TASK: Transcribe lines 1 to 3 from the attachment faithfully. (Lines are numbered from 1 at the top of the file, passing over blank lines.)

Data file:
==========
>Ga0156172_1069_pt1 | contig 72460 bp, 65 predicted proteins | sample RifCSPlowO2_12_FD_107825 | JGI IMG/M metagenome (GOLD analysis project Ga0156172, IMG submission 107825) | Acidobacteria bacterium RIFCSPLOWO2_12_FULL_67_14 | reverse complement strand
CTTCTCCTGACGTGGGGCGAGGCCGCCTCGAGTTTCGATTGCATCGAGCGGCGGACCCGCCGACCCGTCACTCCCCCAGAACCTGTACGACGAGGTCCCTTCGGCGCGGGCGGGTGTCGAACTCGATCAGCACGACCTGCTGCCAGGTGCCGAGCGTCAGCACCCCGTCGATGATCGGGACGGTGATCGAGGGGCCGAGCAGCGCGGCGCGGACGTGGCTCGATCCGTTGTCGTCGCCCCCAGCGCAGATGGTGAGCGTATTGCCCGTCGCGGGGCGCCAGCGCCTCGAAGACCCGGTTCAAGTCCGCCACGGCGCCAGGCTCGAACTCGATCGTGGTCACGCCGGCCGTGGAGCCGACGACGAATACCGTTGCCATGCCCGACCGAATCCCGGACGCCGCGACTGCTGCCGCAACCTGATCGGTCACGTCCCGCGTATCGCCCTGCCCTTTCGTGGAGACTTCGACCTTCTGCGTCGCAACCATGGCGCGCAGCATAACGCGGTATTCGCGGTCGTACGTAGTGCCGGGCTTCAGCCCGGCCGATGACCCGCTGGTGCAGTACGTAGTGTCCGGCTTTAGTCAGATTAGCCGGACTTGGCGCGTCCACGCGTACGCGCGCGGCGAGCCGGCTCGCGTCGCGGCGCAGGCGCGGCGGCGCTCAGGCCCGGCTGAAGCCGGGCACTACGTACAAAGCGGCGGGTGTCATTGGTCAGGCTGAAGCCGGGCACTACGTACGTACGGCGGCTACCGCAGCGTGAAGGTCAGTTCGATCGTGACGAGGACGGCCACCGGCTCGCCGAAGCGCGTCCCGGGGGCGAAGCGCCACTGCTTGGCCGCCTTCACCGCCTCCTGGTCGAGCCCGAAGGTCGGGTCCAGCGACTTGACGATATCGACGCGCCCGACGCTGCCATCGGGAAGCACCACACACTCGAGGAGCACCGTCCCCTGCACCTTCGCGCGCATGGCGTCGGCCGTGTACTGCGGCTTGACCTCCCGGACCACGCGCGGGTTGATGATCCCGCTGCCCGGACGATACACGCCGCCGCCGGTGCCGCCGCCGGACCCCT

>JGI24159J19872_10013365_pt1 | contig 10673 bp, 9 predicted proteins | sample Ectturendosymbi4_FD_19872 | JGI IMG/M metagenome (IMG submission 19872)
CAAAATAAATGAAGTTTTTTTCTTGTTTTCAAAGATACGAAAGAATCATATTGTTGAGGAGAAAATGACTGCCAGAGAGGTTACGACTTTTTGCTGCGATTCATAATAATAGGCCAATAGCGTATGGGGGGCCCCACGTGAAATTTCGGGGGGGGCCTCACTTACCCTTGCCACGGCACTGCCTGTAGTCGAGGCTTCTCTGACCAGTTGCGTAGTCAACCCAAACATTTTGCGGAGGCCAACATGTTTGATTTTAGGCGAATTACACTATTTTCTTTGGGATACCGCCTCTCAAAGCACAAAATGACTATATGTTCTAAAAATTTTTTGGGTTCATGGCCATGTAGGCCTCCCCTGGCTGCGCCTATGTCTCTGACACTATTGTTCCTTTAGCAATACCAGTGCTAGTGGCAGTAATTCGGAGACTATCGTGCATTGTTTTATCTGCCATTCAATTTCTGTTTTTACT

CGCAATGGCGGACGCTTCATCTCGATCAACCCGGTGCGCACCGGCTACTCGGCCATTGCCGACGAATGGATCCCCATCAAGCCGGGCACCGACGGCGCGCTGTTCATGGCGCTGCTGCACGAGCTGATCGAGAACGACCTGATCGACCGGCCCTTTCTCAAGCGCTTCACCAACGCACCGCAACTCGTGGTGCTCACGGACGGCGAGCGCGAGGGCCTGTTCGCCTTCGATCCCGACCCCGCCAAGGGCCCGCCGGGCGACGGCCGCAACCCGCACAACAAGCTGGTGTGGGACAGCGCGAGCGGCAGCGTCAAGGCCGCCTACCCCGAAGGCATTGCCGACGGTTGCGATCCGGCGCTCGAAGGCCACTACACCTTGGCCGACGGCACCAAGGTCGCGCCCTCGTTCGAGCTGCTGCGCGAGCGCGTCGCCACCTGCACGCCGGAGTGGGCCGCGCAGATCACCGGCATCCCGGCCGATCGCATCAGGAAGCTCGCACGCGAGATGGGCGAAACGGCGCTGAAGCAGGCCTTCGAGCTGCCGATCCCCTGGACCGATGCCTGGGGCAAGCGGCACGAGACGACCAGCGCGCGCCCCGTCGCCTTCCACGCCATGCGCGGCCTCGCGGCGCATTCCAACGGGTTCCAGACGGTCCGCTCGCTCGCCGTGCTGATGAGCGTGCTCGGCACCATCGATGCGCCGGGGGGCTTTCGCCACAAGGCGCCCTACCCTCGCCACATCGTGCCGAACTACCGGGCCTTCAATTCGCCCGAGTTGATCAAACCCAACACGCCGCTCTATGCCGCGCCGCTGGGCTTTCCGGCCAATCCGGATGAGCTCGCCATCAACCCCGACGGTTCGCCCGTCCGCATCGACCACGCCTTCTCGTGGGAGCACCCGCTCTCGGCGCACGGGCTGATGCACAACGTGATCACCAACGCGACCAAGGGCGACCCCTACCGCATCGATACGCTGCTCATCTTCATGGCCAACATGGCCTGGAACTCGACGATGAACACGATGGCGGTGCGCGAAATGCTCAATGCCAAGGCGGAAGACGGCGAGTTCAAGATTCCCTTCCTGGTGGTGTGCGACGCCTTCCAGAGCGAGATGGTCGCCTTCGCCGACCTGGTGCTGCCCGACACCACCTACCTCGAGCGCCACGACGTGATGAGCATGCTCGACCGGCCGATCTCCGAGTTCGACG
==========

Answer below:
>Ga0156172_1069_pt1 | contig 72460 bp, 65 predicted proteins | sample RifCSPlowO2_12_FD_107825 | JGI IMG/M metagenome (GOLD analysis project Ga0156172, IMG submission 107825) | Acidobacteria bacterium RIFCSPLOWO2_12_FULL_67_14 | reverse complement strand
CTTCTCCTGACGTGGGGCGAGGCCGCCTCGAGTTTCGATTGCATCGAGCGGCGGACCCGCCGACCCGTCACTCCCCCAGAACCTGTACGACGAGGTCCCTTCGGCGCGGGCGGGTGTCGAACTCGATCAGCACGACCTGCTGCCAGGTGCCGAGCGTCAGCACCCCGTCGATGATCGGGACGGTGATCGAGGGGCCGAGCAGCGCGGCGCGGACGTGGCTCGATCCGTTGTCGTCGCCCCCAGCGCAGATGGTGAGCGTATTGCCCGTCGCGGGGCGCCAGCGCCTCGAAGACCCGGTTCAAGTCCGCCACGGCGCCAGGCTCGAACTCGATCGTGGTCACGCCGGCCGTGGAGCCGACGACGAATACCGTTGCCATGCCCGACCGAATCCCGGACGCCGCGACTGCTGCCGCAACCTGATCGGTCACGTCCCGCGTATCGCCCTGCCCTTTCGTGGAGACTTCGACCTTCTGCGTCGCAACCATGGCGCGCAGCATAACGCGGTATTCGCGGTCGTACGTAGTGCCGGGCTTCAGCCCGGCCGATGACCCGCTGGTGCAGTACGTAGTGTCCGGCTTTAGTCAGATTAGCCGGACTTGGCGCGTCCACGCGTACGCGCGCGGCGAGCCGGCTCGCGTCGCGGCGCAGGCGCGGCGGCGCTCAGGCCCGGCTGAAGCCGGGCACTACGTACAAAGCGGCGGGTGTCATTGGTCAGGCTGAAGCCGGGCACTACGTACGTACGGCGGCTACCGCAGCGTGAAGGTCAGTTCGATCGTGACGAGGACGGCCACCGGCTCGCCGAAGCGCGTCCCGGGGGCGAAGCGCCACTGCTTGGCCGCCTTCACCGCCTCCTGGTCGAGCCCGAAGGTCGGGTCCAGCGACTTGACGATATCGACGCGCCCGACGCTGCCATCGGGAAGCACCACACACTCGAGGAGCACCGTCCCCTGCACCTTCGCGCGCATGGCGTCGGCCGTGTACTGCGGCTTGACCTCCCGGACCACGCGCGGGTTGATGATCCCGCTGCCCGGACGATACACGCCGCCGCCGGTGCCGCCGCCGGACCCCT

>JGI24159J19872_10013365_pt1 | contig 10673 bp, 9 predicted proteins | sample Ectturendosymbi4_FD_19872 | JGI IMG/M metagenome (IMG submission 19872)